Once-ritzy Jockey Club goes on auction block
Once the ultimate nightlife hub before South Beach rose to prominence, North Miami's Jockey Club has languished for nearly three decades.
Efforts by developers over the years to revive the once-swanky club and bayfront marina have been unsuccessful, but an upcoming foreclosure auction of a substantial portion of the site offers another opportunity to breathe new life into the property.
On Monday, more than 14 acres of the 30.7-acre Jockey Club property are set to be sold in an online Miami-Dade Circuit Court foreclosure auction.
The property, located at 11111 Biscayne Blvd., includes a vacant 8.16-acre bayfront parcel once occupied by the Lear School, a private school for the children of seasonal residents; a 16-slip deep-water marina; tennis courts and several swimming pools.
The auction does not include the 411 condominiums in three buildings at the club.
The auction follows a $23.7 million foreclosure judgment awarded in April to Seacoast National Bank, the leader of a group of 13 lenders that provided financing to three companies managed by local developer Yaron Horesh. Horesh planned to restore the marina and build residences on the vacant land.
While many foreclosure auctions result in a lender taking title to a property with a minimum bid, the uniqueness of the Jockey Club site could attract outside bidders. Such a scenario would be fine with the Seacoast group, said Miami attorney Paul Friedman, who represents Seacoast in the foreclosure case.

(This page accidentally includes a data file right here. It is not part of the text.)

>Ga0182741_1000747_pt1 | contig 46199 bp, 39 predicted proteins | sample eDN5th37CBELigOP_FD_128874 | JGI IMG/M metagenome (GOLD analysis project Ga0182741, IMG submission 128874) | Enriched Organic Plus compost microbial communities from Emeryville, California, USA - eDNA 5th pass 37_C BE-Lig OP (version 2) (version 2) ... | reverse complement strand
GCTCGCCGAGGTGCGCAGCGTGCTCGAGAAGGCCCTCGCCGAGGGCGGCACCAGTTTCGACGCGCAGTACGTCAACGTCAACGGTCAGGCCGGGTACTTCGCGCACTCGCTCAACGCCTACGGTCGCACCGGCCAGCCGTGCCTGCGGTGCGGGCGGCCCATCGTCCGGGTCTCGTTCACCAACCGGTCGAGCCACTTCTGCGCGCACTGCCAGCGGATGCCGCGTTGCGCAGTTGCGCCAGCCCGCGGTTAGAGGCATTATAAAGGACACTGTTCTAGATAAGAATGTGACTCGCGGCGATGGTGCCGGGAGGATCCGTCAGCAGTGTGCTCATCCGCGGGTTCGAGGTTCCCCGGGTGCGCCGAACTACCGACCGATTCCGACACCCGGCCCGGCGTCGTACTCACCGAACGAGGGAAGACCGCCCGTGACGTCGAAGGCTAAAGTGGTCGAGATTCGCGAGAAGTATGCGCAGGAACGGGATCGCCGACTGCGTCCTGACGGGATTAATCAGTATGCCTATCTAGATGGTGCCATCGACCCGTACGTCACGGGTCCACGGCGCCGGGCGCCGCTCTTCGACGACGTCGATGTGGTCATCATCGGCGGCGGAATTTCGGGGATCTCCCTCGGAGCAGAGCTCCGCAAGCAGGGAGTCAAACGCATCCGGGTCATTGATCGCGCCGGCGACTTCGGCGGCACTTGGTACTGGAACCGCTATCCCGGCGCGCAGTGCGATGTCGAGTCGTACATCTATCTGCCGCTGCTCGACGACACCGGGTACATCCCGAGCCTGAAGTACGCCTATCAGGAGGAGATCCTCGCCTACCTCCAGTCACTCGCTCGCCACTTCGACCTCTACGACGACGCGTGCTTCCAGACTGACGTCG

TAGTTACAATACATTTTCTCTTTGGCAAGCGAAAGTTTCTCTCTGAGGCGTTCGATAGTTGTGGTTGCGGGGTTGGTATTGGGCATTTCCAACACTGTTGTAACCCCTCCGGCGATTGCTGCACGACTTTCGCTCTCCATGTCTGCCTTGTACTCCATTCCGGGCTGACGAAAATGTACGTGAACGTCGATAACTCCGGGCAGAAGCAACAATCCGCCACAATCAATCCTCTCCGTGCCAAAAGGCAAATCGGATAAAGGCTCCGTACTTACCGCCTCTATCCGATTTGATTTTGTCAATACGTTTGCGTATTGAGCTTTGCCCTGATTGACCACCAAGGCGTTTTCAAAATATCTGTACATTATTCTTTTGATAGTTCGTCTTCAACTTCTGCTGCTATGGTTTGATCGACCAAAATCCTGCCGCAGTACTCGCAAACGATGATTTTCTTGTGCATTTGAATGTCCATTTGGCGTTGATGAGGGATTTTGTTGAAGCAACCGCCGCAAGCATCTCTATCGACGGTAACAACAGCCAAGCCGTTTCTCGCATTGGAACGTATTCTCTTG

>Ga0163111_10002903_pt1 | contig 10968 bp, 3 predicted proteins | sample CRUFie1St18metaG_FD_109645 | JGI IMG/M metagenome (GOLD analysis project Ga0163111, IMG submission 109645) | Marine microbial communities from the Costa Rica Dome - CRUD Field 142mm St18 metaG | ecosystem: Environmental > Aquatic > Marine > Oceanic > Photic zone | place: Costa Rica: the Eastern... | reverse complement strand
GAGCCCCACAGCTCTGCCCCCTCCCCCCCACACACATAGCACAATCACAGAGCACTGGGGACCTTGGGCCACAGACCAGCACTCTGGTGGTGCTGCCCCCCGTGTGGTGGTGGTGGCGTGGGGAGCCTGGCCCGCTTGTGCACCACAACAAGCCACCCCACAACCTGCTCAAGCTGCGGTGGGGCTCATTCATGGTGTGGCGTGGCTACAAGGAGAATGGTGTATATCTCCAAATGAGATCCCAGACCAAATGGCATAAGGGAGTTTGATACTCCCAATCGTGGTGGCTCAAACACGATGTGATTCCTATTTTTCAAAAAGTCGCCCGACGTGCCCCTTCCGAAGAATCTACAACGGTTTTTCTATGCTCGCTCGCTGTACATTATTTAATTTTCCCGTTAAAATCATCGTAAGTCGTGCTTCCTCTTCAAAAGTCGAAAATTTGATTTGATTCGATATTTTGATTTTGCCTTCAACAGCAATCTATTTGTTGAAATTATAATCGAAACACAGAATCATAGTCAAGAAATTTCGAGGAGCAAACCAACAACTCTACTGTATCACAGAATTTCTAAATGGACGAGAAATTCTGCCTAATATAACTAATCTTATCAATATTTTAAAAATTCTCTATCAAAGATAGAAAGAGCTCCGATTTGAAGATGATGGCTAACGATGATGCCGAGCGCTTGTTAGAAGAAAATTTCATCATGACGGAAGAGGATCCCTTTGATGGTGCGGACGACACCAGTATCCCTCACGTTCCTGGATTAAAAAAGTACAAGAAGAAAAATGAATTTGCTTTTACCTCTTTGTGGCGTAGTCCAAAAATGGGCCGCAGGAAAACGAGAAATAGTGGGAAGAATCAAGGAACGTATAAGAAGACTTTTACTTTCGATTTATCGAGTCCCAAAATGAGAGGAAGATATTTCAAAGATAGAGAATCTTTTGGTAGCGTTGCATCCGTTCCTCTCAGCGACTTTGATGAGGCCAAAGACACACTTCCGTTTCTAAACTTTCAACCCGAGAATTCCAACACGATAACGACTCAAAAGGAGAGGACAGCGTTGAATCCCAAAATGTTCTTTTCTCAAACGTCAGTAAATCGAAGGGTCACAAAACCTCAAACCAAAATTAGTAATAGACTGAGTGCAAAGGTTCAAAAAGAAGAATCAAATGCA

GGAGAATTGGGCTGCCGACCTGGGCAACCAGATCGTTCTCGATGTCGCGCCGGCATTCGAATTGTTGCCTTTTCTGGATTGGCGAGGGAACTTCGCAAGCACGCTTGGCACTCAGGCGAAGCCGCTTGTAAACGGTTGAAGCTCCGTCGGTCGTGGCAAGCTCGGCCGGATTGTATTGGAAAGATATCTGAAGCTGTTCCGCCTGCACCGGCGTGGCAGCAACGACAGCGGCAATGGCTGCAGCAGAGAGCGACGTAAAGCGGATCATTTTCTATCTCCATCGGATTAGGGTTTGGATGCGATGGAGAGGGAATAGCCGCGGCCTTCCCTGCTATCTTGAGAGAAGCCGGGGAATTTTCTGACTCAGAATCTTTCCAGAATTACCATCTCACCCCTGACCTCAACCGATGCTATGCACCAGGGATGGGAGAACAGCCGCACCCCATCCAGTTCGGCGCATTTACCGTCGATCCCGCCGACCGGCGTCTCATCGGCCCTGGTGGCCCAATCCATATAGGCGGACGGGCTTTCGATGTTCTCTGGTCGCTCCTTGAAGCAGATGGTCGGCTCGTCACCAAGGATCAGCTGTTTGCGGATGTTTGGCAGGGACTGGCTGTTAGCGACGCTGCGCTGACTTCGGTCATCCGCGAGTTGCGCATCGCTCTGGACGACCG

"Seacoast welcomes anyone outbidding it at the foreclosure sale and understands the property may be sold for less than the judgment indebtedness," Friedman said.
Horesh, manager of Cinerest LLC, Tifeeret LLC and Tzion LLC, paid $18.6 million for the site in 2005 but never started construction of the residential project. Seacoast and the other lenders filed to foreclose shortly after the $25 million loan matured in July 2008 with about $20 million still owed.
Calls to Horesh were not returned.
At the time of Horesh's purchase, developers were aggressively buying waterfront property with plans to build luxury residential towers. Former marina sites were also being redeveloped, creating a demand for available dockage.
The Jockey Club property had been rife with issues even before Horesh's companies entered the picture.
Horesh was one of several owners to be foreclosed on, according to Miami-Dade County records.
Horesh bought the property from Jockey Club Eighteen Investments, led by Michel Azeroual.
Azeroual bought the property for $4.2 million in a bankruptcy auction in 2002. The previous owner, Agincourt IV LLC, filed for Chapter 11 reorganization a year earlier.
Agincourt had been fending off foreclosure by its main creditor, New York-based Mercury Capital. He was also battling the complex's unit owners, who claimed Agincourt had not paid maintenance fees on 14 units that operated as a boutique hotel.
In 2001, residents lost a six-year lawsuit stemming from a 1995 foreclosure against then-owner Jockey Club Inc. Jockey Club Inc. was found in default and sold the property to Jockey Holding Inc., which later sold it to Agincourt.